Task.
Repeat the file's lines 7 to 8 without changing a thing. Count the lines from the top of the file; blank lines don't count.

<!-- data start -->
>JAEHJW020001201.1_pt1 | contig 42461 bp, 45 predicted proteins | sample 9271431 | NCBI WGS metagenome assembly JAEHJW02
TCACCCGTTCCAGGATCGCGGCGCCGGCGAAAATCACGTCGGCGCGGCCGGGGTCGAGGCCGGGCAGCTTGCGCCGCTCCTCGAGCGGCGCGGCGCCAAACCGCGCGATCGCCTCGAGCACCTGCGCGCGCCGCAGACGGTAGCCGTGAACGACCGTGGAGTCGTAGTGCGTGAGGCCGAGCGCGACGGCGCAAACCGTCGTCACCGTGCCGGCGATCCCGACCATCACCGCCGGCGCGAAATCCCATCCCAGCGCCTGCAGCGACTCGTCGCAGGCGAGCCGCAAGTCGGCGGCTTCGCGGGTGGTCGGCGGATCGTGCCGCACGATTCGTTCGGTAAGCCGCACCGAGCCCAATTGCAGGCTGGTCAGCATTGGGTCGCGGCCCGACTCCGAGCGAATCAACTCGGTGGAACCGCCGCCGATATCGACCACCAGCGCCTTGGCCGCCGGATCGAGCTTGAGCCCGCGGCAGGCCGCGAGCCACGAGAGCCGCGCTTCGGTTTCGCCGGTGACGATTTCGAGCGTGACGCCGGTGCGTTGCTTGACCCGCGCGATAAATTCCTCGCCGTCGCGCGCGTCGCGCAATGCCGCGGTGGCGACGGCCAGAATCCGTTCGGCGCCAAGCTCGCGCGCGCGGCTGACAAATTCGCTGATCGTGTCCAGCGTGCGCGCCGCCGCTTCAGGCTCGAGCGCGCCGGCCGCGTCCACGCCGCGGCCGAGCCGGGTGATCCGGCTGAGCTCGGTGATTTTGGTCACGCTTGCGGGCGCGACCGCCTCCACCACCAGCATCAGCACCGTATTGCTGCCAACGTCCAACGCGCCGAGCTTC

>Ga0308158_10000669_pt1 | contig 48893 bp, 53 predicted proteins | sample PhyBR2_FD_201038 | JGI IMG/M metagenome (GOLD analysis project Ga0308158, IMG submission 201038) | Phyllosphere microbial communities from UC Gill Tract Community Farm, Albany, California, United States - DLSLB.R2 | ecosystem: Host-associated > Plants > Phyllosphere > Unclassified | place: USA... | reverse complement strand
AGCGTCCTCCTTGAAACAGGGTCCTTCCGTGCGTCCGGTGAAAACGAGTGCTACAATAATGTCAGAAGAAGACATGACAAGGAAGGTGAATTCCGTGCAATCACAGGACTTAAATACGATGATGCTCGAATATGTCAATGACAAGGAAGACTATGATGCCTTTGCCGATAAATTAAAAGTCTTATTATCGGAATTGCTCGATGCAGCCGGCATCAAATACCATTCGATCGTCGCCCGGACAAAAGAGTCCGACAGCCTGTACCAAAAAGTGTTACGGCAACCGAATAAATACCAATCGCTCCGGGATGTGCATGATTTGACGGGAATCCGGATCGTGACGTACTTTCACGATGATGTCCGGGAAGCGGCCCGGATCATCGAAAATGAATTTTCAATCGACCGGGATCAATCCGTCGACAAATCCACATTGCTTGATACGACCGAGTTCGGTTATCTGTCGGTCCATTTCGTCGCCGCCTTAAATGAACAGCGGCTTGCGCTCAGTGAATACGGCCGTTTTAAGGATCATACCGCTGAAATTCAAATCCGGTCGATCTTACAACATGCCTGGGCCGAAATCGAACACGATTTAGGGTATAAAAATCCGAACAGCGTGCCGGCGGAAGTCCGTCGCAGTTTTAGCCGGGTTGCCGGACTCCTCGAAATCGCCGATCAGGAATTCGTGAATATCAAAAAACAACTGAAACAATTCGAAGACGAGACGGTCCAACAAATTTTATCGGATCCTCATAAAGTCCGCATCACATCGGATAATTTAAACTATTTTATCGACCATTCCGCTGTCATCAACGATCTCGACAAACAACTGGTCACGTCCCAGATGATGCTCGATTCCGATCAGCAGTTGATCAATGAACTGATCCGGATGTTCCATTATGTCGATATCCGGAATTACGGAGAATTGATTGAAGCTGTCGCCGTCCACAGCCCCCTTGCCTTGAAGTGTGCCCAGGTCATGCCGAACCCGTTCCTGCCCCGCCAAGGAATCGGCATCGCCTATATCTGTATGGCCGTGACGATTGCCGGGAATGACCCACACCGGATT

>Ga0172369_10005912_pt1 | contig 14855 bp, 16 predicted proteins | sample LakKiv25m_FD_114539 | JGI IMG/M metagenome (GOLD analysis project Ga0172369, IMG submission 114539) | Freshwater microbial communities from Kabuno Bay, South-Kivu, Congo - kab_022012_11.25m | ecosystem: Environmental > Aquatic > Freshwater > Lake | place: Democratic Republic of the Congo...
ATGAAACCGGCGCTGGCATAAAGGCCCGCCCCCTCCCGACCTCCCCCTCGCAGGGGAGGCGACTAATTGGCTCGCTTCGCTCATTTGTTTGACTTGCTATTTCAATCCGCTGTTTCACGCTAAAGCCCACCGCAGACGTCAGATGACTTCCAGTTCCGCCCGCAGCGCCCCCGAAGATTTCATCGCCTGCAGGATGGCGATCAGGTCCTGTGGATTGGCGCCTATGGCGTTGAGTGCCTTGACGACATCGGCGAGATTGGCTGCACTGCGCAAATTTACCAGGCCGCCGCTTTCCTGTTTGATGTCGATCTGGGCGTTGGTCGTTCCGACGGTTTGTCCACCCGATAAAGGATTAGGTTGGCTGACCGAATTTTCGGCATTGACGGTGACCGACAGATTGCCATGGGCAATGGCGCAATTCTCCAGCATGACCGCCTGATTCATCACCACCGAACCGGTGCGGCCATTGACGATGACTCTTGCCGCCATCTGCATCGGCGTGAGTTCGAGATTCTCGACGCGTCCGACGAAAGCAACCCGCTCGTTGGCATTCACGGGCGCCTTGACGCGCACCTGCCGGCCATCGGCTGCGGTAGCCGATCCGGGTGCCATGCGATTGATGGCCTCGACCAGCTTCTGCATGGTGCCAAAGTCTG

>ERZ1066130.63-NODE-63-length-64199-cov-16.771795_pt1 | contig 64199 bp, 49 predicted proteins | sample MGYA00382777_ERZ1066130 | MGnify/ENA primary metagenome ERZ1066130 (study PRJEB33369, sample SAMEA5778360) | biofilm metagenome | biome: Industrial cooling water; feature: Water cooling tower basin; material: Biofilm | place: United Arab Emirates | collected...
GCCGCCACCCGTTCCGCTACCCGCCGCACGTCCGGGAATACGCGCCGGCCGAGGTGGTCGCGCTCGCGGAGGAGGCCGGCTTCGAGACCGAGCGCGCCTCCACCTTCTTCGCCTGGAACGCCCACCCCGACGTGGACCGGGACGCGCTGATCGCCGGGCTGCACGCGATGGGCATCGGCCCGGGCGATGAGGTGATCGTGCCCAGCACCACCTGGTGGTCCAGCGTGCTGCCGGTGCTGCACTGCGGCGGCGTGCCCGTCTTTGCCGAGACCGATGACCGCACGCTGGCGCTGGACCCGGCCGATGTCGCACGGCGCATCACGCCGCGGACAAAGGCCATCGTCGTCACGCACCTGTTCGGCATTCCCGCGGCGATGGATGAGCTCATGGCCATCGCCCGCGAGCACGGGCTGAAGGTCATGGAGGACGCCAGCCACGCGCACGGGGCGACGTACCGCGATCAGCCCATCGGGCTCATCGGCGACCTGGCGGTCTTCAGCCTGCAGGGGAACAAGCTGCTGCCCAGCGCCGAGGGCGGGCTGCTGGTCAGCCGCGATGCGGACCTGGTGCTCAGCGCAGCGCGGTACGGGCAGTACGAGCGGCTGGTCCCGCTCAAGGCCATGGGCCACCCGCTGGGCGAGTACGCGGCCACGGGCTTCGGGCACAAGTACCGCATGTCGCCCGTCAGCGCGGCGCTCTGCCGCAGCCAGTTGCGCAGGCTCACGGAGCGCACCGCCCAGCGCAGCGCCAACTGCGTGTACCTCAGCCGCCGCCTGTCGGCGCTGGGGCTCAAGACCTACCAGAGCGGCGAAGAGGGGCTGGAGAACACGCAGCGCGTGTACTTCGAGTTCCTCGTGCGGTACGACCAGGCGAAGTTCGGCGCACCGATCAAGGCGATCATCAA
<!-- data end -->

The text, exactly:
>ERZ1066130.63-NODE-63-length-64199-cov-16.771795_pt1 | contig 64199 bp, 49 predicted proteins | sample MGYA00382777_ERZ1066130 | MGnify/ENA primary metagenome ERZ1066130 (study PRJEB33369, sample SAMEA5778360) | biofilm metagenome | biome: Industrial cooling water; feature: Water cooling tower basin; material: Biofilm | place: United Arab Emirates | collected...
GCCGCCACCCGTTCCGCTACCCGCCGCACGTCCGGGAATACGCGCCGGCCGAGGTGGTCGCGCTCGCGGAGGAGGCCGGCTTCGAGACCGAGCGCGCCTCCACCTTCTTCGCCTGGAACGCCCACCCCGACGTGGACCGGGACGCGCTGATCGCCGGGCTGCACGCGATGGGCATCGGCCCGGGCGATGAGGTGATCGTGCCCAGCACCACCTGGTGGTCCAGCGTGCTGCCGGTGCTGCACTGCGGCGGCGTGCCCGTCTTTGCCGAGACCGATGACCGCACGCTGGCGCTGGACCCGGCCGATGTCGCACGGCGCATCACGCCGCGGACAAAGGCCATCGTCGTCACGCACCTGTTCGGCATTCCCGCGGCGATGGATGAGCTCATGGCCATCGCCCGCGAGCACGGGCTGAAGGTCATGGAGGACGCCAGCCACGCGCACGGGGCGACGTACCGCGATCAGCCCATCGGGCTCATCGGCGACCTGGCGGTCTTCAGCCTGCAGGGGAACAAGCTGCTGCCCAGCGCCGAGGGCGGGCTGCTGGTCAGCCGCGATGCGGACCTGGTGCTCAGCGCAGCGCGGTACGGGCAGTACGAGCGGCTGGTCCCGCTCAAGGCCATGGGCCACCCGCTGGGCGAGTACGCGGCCACGGGCTTCGGGCACAAGTACCGCATGTCGCCCGTCAGCGCGGCGCTCTGCCGCAGCCAGTTGCGCAGGCTCACGGAGCGCACCGCCCAGCGCAGCGCCAACTGCGTGTACCTCAGCCGCCGCCTGTCGGCGCTGGGGCTCAAGACCTACCAGAGCGGCGAAGAGGGGCTGGAGAACACGCAGCGCGTGTACTTCGAGTTCCTCGTGCGGTACGACCAGGCGAAGTTCGGCGCACCGATCAAGGCGATCATCAA